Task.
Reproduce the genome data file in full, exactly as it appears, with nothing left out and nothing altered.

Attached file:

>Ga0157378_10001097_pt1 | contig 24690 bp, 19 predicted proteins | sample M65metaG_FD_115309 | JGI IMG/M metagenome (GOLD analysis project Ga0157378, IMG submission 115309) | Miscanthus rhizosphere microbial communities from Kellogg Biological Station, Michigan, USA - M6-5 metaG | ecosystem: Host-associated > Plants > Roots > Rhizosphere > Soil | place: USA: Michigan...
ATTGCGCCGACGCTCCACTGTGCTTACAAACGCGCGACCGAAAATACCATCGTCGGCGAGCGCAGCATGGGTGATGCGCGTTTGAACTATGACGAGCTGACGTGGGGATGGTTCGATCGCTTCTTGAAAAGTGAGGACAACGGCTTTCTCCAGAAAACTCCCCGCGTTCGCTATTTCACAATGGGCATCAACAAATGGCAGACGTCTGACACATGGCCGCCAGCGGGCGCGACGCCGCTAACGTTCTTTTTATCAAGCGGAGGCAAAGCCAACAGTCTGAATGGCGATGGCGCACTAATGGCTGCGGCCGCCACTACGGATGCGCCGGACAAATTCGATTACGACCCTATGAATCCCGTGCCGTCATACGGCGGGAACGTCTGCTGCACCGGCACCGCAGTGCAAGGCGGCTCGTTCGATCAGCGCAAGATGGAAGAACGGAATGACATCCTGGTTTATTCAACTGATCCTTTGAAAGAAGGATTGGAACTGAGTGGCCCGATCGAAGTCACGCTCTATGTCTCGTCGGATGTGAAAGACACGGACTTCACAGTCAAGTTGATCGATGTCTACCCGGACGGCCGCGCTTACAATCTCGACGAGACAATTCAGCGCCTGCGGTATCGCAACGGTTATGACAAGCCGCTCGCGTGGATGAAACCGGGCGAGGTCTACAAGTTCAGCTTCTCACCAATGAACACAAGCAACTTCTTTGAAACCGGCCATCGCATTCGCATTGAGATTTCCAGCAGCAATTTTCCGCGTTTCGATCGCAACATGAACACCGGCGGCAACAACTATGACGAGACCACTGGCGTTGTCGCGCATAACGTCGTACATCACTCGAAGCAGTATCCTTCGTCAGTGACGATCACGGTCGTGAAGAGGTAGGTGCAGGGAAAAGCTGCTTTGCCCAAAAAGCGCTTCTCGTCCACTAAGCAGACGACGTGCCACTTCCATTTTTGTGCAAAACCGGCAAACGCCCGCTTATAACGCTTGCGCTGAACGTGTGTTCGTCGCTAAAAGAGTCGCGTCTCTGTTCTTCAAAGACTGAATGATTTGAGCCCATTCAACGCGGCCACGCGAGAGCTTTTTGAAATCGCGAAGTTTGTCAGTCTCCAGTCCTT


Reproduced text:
>Ga0157378_10001097_pt1 | contig 24690 bp, 19 predicted proteins | sample M65metaG_FD_115309 | JGI IMG/M metagenome (GOLD analysis project Ga0157378, IMG submission 115309) | Miscanthus rhizosphere microbial communities from Kellogg Biological Station, Michigan, USA - M6-5 metaG | ecosystem: Host-associated > Plants > Roots > Rhizosphere > Soil | place: USA: Michigan...
ATTGCGCCGACGCTCCACTGTGCTTACAAACGCGCGACCGAAAATACCATCGTCGGCGAGCGCAGCATGGGTGATGCGCGTTTGAACTATGACGAGCTGACGTGGGGATGGTTCGATCGCTTCTTGAAAAGTGAGGACAACGGCTTTCTCCAGAAAACTCCCCGCGTTCGCTATTTCACAATGGGCATCAACAAATGGCAGACGTCTGACACATGGCCGCCAGCGGGCGCGACGCCGCTAACGTTCTTTTTATCAAGCGGAGGCAAAGCCAACAGTCTGAATGGCGATGGCGCACTAATGGCTGCGGCCGCCACTACGGATGCGCCGGACAAATTCGATTACGACCCTATGAATCCCGTGCCGTCATACGGCGGGAACGTCTGCTGCACCGGCACCGCAGTGCAAGGCGGCTCGTTCGATCAGCGCAAGATGGAAGAACGGAATGACATCCTGGTTTATTCAACTGATCCTTTGAAAGAAGGATTGGAACTGAGTGGCCCGATCGAAGTCACGCTCTATGTCTCGTCGGATGTGAAAGACACGGACTTCACAGTCAAGTTGATCGATGTCTACCCGGACGGCCGCGCTTACAATCTCGACGAGACAATTCAGCGCCTGCGGTATCGCAACGGTTATGACAAGCCGCTCGCGTGGATGAAACCGGGCGAGGTCTACAAGTTCAGCTTCTCACCAATGAACACAAGCAACTTCTTTGAAACCGGCCATCGCATTCGCATTGAGATTTCCAGCAGCAATTTTCCGCGTTTCGATCGCAACATGAACACCGGCGGCAACAACTATGACGAGACCACTGGCGTTGTCGCGCATAACGTCGTACATCACTCGAAGCAGTATCCTTCGTCAGTGACGATCACGGTCGTGAAGAGGTAGGTGCAGGGAAAAGCTGCTTTGCCCAAAAAGCGCTTCTCGTCCACTAAGCAGACGACGTGCCACTTCCATTTTTGTGCAAAACCGGCAAACGCCCGCTTATAACGCTTGCGCTGAACGTGTGTTCGTCGCTAAAAGAGTCGCGTCTCTGTTCTTCAAAGACTGAATGATTTGAGCCCATTCAACGCGGCCACGCGAGAGCTTTTTGAAATCGCGAAGTTTGTCAGTCTCCAGTCCTT